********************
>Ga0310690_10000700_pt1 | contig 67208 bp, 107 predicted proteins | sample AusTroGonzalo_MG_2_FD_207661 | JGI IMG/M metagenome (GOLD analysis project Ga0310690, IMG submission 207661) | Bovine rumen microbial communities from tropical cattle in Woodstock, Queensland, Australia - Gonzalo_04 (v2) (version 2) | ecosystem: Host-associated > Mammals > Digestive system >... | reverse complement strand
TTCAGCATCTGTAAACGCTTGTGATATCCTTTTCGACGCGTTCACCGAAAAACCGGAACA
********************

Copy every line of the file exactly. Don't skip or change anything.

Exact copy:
>Ga0310690_10000700_pt1 | contig 67208 bp, 107 predicted proteins | sample AusTroGonzalo_MG_2_FD_207661 | JGI IMG/M metagenome (GOLD analysis project Ga0310690, IMG submission 207661) | Bovine rumen microbial communities from tropical cattle in Woodstock, Queensland, Australia - Gonzalo_04 (v2) (version 2) | ecosystem: Host-associated > Mammals > Digestive system >... | reverse complement strand
TTCAGCATCTGTAAACGCTTGTGATATCCTTTTCGACGCGTTCACCGAAAAACCGGAACA